I’ve let this question roll around in my head for some time: is Camp Rock (directed by Matthew Diamond) a musical “proper?” The second film (directed by Paul Hoen) definitely is. Characters often let the music speak for them in the sequel, as with the powerful competition track “Can’t Back Down” and the showdown between rival camps “It’s On.” The hopeful camp kickoff song “Brand New Day” starts with a few lyrics from Mitchie and evolves into a more expansive musical number. Similarly, “Wouldn’t Change a Thing” (one of my favorites) begins simply with Shane (Joe Jonas) strumming his guitar, and it builds into a duet where he is no longer playing the instrument. He and Mitchie (Demi Lovato) sing passionately but separately, walking through the woods until they glimpse one another at the end.
The first movie primarily utilizes musical numbers as intentional performances. These help tell the story, but they aren’t delivered in the movie-musical style we’ve come to know from Disney Channel. “Play My Music,” “Too Cool,” “2 Stars,” “Hasta La Vista,” “Here I Am,” and “We Rock” are all onstage numbers; many of them are delivered at the camp’s various “jams.” “What It Takes” is performed in the mess hall. Peggy’s song “Here I Am” reveals a dedicated singer ready to stand confidently on her own. I’m not sure there’s a song that fits a character better than “Too Cool” for Tess: “You think you’re hot but I’m sorry; you’re not exactly who you think you are,” she declares in her sequined gold dress.
“Who Will I Be” is an upbeat track Mitchie has recorded that she listens to while getting ready for school early in the first film. I watched a behind-the-scenes clip in which the director explains the significance of Mitchie opening the movie asking, “Who will I be?” and ending it saying, “This is me.” Mitchie initially sings “This is Me” at the piano, which moves Shane to separately sing “Gotta Find You” in pursuit of this mystery voice. “Start the Party” acts as a dance number before becoming an accidental audition piece for Shane to find his girl. But as always, everything makes sense when Shane and Mitchie finally sing together. In between all those moments, she isn’t happy with who she really is and decides to create a fake backstory for herself. Of course, the truth comes out that Mitchie’s mom is the camp cook (who is perfectly played by Maria Canals-Barrera from Wizards).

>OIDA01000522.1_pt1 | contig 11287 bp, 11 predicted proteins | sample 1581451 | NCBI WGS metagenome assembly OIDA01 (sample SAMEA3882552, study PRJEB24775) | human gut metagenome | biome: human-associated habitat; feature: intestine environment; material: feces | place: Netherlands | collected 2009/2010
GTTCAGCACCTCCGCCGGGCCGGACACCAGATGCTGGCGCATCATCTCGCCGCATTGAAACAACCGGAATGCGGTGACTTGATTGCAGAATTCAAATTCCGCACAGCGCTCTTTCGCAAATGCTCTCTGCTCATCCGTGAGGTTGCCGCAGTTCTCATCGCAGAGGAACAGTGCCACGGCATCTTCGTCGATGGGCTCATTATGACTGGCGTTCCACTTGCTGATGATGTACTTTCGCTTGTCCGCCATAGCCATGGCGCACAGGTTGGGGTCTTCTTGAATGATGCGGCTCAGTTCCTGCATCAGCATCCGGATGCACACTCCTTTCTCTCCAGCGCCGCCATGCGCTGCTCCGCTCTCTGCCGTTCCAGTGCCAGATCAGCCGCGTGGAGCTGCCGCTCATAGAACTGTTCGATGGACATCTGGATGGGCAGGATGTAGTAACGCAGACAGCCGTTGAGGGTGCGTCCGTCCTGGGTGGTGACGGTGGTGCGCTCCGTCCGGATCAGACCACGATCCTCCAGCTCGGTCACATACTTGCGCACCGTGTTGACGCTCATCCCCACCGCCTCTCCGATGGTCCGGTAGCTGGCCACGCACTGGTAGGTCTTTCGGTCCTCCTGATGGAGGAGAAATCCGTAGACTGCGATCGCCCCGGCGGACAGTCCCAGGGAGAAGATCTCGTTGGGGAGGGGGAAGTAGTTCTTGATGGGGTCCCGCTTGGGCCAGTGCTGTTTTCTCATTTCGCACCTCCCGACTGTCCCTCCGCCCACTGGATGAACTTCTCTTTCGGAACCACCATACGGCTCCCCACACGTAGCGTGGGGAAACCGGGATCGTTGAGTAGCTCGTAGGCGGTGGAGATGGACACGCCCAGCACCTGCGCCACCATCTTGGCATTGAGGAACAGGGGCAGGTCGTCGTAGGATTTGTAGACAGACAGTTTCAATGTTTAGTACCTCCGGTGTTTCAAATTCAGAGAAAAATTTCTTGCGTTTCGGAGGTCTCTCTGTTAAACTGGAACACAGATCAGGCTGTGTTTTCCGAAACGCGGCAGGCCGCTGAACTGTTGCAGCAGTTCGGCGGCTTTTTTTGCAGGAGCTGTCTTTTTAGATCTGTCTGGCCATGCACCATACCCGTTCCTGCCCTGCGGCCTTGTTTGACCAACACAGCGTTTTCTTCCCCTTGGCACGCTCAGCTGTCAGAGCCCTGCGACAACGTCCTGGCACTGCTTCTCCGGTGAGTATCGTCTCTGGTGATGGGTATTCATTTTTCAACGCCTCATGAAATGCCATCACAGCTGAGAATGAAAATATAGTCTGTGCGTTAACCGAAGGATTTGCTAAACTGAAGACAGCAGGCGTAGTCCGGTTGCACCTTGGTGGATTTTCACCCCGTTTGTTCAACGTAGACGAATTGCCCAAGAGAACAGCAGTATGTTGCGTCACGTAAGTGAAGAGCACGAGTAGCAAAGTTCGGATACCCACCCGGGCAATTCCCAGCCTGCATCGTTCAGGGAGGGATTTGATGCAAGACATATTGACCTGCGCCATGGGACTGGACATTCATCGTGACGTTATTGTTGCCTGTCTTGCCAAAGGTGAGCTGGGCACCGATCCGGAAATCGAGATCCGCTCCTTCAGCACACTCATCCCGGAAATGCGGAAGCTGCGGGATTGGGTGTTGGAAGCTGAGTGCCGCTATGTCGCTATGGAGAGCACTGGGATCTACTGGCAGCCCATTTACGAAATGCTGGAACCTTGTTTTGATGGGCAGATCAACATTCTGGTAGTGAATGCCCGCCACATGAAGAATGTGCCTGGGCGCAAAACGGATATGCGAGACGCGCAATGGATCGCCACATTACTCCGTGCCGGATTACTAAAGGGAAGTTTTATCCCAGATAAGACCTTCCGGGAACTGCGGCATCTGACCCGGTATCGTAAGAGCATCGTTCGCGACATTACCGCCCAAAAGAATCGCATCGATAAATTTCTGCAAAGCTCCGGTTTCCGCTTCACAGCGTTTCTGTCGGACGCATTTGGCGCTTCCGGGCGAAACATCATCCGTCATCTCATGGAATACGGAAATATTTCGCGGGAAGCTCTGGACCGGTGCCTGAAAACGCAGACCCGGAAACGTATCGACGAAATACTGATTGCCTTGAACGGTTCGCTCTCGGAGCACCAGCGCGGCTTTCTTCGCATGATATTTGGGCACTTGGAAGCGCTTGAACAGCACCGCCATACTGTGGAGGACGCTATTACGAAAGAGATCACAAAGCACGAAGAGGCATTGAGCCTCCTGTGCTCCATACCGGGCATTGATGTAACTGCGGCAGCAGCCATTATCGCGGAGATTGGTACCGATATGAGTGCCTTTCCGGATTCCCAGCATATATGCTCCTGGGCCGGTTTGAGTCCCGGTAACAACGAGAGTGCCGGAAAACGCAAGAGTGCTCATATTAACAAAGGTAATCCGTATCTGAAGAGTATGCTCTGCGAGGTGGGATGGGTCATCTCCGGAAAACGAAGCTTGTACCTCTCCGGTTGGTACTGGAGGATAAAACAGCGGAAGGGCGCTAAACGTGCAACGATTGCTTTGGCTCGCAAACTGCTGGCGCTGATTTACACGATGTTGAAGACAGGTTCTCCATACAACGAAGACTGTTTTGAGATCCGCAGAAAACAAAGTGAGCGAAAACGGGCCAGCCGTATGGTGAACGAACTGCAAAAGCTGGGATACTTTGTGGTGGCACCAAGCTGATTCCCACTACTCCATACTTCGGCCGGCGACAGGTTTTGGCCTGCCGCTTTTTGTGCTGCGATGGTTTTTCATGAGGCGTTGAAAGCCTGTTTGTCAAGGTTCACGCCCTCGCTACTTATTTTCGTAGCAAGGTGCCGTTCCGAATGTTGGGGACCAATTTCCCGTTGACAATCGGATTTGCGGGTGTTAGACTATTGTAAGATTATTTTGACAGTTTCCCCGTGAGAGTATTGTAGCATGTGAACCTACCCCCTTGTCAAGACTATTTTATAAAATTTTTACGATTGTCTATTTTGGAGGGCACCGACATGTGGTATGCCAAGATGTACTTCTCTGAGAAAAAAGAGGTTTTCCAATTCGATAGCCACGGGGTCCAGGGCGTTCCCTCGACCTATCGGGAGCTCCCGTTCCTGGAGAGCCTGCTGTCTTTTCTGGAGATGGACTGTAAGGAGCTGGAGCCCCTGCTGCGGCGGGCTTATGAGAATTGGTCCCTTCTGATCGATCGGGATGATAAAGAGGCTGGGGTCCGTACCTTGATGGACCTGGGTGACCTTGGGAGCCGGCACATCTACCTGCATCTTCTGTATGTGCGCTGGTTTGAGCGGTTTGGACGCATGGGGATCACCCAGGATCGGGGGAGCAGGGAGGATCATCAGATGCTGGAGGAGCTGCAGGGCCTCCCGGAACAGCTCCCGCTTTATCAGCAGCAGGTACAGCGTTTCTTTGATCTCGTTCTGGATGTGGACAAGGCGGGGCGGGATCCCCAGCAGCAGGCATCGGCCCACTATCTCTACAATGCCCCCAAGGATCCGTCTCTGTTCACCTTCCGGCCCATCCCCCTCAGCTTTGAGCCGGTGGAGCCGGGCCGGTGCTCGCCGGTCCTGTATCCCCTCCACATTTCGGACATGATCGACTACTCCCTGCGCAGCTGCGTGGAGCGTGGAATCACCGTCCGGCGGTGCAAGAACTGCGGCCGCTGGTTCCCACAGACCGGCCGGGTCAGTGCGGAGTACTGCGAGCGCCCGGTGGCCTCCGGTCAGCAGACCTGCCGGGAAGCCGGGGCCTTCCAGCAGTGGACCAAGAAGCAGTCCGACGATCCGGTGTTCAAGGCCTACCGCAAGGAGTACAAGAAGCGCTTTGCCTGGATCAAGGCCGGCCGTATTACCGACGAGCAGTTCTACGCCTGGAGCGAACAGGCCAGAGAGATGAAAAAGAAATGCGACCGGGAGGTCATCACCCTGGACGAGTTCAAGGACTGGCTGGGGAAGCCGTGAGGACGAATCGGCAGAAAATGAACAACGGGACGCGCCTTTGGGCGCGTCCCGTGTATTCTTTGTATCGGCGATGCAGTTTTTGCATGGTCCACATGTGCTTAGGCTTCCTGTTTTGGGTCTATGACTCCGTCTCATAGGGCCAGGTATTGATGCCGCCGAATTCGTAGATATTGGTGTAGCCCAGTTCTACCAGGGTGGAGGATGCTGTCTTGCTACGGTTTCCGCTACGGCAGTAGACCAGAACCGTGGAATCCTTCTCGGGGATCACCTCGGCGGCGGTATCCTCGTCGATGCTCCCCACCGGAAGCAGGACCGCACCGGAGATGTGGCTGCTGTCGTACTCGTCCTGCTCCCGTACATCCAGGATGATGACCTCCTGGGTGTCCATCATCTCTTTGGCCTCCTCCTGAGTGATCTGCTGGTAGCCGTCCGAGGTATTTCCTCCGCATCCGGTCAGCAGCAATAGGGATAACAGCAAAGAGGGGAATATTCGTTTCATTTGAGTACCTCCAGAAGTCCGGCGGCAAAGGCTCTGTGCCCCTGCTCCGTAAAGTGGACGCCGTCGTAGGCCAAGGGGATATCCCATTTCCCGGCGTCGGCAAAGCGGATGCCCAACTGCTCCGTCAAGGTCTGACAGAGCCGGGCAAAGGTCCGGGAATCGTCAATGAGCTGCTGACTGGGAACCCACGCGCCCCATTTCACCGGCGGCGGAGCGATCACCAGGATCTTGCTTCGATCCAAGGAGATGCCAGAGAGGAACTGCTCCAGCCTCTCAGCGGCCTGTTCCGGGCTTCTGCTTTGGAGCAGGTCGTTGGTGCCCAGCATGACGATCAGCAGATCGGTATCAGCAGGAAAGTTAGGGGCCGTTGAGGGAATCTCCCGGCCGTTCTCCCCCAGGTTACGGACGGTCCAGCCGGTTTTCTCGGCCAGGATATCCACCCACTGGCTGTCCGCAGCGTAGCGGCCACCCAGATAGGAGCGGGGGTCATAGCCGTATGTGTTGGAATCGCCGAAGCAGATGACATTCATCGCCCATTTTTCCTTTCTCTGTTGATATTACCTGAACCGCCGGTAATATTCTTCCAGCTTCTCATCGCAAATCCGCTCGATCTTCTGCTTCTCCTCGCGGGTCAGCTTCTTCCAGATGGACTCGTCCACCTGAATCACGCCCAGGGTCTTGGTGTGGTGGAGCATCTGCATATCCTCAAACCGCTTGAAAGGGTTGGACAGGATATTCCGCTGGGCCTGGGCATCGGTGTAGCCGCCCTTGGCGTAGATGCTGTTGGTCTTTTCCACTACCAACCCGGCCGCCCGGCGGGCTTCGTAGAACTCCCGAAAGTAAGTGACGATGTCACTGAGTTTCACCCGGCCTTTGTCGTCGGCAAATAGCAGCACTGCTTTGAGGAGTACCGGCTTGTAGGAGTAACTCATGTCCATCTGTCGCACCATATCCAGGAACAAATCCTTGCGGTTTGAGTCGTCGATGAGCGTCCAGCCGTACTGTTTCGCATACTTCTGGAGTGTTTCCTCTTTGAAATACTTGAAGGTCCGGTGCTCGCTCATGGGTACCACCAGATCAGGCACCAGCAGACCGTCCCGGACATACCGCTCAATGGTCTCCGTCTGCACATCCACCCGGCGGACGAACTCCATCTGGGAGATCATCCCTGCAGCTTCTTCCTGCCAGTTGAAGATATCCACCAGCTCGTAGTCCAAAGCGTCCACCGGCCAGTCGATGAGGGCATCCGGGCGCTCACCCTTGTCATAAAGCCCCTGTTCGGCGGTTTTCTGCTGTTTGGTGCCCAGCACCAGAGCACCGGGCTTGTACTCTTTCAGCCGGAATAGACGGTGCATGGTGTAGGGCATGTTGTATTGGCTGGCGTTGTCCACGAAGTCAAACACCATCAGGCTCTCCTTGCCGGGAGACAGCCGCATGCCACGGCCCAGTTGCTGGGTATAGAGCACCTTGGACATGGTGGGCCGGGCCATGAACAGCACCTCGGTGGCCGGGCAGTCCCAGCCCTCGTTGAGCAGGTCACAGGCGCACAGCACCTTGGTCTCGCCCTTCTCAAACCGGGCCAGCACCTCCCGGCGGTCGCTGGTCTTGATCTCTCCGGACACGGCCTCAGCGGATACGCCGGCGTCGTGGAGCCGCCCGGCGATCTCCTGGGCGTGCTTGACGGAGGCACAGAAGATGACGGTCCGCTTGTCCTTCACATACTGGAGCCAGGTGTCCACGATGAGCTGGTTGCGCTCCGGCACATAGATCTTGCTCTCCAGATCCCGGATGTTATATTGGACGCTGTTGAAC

Disney Channel fans have mixed feelings about the strength of both stories. I always thought that Tess framing Mitchie for stealing her bracelet in the first film was a little silly. And it’s frustrating that Brown lets Tess get away with that. However, I do miss Tess in the second film, since she has a smaller role as a Camp Star participant. The girl power crew in the sequel is made up of Mitchie, Caitlyn, Peggy, and Ella. Establishing those friendships in the first film makes it easier to see everyone grow up a bit more and take on camp counselor roles in the second movie. Mitchie is so invested in saving Camp Rock that she loses sight of the fun and freetime campers need so much while learning performing arts skills. Frankie Jonas is so cute in the sequel, and I like the richer storylines for Kevin and Nick Jonas — Kevin’s character Jason works with the junior campers, and Nick’s Nate falls for the daughter of the Camp Star owner.
Of course, the second film has songs intended for performances, too, not strictly narrative musical numbers. “Fire” and “Tear It Down” are performed by Camp Star members (mostly Luke and Tess); “Heart and Soul” and “What We Came Here For” belong to the Camp Rockers. Perhaps the sweetest song out of either film is the campfire anthem “This is Our Song” in Camp Rock 2: The Final Jam. It strips away the major musical format and shows us the campers in their purest form. The song makes me want to roast marshmallows over a fire and make s’mores. How simple and beautiful sing to about summer memories and express joy in them.
Even though the first movie doesn’t launch into the same kinds of elaborate musical numbers seen in the second, it was obviously a big deal to watch it on Disney Channel in 2008. By the end of the premiere, 9.8 million people had tuned in. Demi Lovato, the Jonas Brothers, Alyson Stoner, Ana Maria Perez de Tagle, Jasmine Richards, Meaghan Martin, Jordan Francis, Roshon Fegan — all these teens made the magic happen and returned for the second film. Camp Rock 2 was slightly down at around 8 million viewers, but still strong for a 2010 DCOM.
As summer officially draws to a close, I’m grateful for the opportunity to contemplate Disney Channel musicals/music-driven films a bit more. At this point in my DCOM journey, I’ve rewatched music-filled DCOMs including High School Musical 1 and 2, Camp Rock 1 and 2, the Cheetah Girls trilogy, Lemonade Mouth, and more recent films from the ZOMBIES franchise (I’m saving Descendants rewatches for Halloween time). HSM, The Cheetah Girls, and the Camp Rock films were a big part of my youth, and they’re still fun to watch at age 28.